But pollution and safety concerns have led to a modernization program, with jeepneys 15 years or older to be taken off the streets by 2020.
“This is an act of treachery against fellow Filipinos,” said de la Cruz. “This is a uniquely Filipino product. We were born with it.”
When he began 45 years ago, there were hundreds of artists giving the vehicles their famously boisterous paint jobs. Now there are estimated to be fewer than a dozen left.
He has seen orders decline from a high of up to 80 a month in the 1980s to just one or two now.
His canvas is being replaced by eco-jeepneys, powered by electricity or lower-polluting diesel motors.
Riders of old jeepneys currently have to climb in through a hatch in the rear, cramming into the benches inside with no respite from the heat and roadside pollution.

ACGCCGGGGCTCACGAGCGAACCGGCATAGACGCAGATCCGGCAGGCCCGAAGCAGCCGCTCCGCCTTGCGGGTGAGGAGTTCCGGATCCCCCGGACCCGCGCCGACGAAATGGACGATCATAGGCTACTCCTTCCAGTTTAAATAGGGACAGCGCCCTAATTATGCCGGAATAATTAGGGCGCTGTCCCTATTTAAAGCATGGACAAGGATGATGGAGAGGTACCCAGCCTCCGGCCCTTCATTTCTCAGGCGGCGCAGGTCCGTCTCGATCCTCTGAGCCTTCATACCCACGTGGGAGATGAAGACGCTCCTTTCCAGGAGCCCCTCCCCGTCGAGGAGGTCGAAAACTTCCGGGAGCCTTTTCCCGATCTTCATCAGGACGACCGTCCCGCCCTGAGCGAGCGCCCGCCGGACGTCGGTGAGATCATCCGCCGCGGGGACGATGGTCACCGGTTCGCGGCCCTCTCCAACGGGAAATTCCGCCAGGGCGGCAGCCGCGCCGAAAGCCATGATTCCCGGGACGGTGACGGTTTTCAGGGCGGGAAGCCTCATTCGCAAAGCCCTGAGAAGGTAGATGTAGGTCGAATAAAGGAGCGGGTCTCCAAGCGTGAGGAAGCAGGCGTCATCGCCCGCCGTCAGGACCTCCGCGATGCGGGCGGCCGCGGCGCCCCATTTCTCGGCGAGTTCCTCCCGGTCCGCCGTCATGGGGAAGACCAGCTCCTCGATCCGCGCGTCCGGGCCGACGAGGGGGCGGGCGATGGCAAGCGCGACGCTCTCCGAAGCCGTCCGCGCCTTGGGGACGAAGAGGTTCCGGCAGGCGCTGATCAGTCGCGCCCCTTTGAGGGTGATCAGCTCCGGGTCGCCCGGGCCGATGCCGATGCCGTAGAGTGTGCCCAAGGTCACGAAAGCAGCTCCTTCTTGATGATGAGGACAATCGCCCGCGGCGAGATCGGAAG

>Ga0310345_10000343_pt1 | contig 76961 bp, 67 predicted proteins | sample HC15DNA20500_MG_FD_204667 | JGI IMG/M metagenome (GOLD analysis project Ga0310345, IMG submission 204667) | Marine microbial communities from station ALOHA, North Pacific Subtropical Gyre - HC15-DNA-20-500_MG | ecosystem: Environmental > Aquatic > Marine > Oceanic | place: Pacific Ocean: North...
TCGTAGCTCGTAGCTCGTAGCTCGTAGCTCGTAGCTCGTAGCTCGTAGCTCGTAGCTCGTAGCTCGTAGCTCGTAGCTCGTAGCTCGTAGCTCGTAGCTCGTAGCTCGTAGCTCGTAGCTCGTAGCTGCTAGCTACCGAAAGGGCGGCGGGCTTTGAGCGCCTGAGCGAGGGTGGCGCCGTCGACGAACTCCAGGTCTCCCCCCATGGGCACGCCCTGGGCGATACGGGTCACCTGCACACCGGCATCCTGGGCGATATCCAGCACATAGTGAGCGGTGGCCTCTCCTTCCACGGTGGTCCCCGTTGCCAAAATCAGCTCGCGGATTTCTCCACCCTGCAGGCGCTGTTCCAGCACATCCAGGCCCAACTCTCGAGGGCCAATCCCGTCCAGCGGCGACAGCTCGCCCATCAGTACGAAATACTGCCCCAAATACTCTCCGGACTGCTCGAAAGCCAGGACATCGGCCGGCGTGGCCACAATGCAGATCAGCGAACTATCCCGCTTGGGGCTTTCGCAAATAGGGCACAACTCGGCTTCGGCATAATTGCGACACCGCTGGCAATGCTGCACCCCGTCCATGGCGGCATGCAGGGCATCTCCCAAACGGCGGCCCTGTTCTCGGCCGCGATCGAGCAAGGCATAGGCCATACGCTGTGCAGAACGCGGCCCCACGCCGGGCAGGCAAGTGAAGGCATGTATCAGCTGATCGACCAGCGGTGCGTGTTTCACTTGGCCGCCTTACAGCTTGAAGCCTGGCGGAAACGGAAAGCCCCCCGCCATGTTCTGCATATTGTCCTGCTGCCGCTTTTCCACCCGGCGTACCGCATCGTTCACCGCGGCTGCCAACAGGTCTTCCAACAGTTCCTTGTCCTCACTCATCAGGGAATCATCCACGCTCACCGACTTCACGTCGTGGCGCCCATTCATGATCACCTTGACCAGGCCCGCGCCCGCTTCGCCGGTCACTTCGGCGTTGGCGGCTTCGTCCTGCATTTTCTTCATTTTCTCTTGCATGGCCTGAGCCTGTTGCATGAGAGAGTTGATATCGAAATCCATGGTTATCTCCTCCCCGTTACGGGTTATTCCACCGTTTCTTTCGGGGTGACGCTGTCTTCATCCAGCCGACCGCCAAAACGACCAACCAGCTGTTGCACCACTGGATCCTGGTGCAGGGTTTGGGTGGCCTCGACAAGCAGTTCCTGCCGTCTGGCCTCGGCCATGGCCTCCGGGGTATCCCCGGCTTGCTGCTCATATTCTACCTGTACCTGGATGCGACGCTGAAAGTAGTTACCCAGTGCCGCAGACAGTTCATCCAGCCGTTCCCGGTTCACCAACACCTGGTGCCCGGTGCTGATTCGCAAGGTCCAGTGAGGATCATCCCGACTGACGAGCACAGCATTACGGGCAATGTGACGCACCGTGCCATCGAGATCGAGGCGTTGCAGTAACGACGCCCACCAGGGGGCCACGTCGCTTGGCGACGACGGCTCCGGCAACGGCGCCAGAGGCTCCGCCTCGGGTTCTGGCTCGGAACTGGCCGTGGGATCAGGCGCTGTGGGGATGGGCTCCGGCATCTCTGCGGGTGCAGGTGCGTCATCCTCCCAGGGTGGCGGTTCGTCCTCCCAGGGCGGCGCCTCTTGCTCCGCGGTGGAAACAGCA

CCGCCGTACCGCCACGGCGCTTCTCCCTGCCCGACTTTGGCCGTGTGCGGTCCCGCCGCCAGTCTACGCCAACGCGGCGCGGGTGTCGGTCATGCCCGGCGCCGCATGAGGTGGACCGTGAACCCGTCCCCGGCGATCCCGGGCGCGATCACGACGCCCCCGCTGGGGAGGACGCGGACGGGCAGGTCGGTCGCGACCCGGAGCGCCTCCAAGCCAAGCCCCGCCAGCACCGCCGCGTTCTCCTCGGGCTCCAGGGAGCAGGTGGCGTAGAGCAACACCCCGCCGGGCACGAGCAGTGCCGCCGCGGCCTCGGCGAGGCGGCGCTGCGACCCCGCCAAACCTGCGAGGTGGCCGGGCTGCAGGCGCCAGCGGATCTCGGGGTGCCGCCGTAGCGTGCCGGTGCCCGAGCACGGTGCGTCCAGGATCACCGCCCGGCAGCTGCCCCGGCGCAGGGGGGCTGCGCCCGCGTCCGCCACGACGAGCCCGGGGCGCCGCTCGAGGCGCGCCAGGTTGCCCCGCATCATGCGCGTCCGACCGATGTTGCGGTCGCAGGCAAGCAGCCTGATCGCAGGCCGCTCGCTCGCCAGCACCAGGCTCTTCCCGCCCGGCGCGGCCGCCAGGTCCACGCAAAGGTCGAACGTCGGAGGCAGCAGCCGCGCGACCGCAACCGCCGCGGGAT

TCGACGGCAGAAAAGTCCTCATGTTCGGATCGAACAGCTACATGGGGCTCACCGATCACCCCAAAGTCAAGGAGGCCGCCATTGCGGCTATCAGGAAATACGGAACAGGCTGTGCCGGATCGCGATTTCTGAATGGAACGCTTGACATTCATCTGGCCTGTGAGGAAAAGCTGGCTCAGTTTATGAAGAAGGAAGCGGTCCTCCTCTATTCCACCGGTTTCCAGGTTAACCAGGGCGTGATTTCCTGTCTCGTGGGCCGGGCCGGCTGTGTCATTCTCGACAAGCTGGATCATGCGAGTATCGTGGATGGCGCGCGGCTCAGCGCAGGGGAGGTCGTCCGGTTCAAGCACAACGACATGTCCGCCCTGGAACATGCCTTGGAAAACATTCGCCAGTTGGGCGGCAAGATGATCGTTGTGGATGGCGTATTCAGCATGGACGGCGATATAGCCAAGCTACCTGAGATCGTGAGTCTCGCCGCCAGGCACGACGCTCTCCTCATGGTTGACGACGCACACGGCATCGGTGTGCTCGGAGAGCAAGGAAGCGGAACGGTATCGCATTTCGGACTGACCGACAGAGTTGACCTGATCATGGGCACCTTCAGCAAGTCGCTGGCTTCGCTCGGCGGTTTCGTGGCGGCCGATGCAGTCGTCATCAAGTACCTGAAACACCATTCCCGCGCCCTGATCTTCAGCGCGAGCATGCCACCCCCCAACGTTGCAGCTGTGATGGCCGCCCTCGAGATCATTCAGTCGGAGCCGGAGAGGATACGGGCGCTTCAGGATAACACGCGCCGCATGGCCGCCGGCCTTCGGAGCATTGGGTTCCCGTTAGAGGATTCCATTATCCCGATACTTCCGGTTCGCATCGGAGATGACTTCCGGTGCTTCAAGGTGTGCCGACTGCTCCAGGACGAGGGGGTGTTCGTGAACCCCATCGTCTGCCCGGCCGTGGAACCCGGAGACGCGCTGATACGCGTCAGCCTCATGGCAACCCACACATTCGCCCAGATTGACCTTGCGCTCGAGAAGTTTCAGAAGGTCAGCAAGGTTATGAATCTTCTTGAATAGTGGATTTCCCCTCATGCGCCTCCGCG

The jeepney’s successor is being billed as a big improvement.
It has doors, individual seats, air-conditioning, and enough height to stand up.
But it will be mass-produced and look just like a public bus.
Skipping over the jeepney’s bespoke production process in small workshops means a loss of the individual style and flair that made them global symbols of the Philippines.
“It’s one of the most genuine forms of modern folk art that we have,” Bernie Sim, a Manila-based graphic designer and co-author of a 2014 book on jeepney art, said.
French fashion designer Christian Louboutin launched a jeepney-themed handbag collection last year, while Swedish furniture giant Ikea painted a jeepney in its signature blue and yellow to announce plans to open a Philippine store.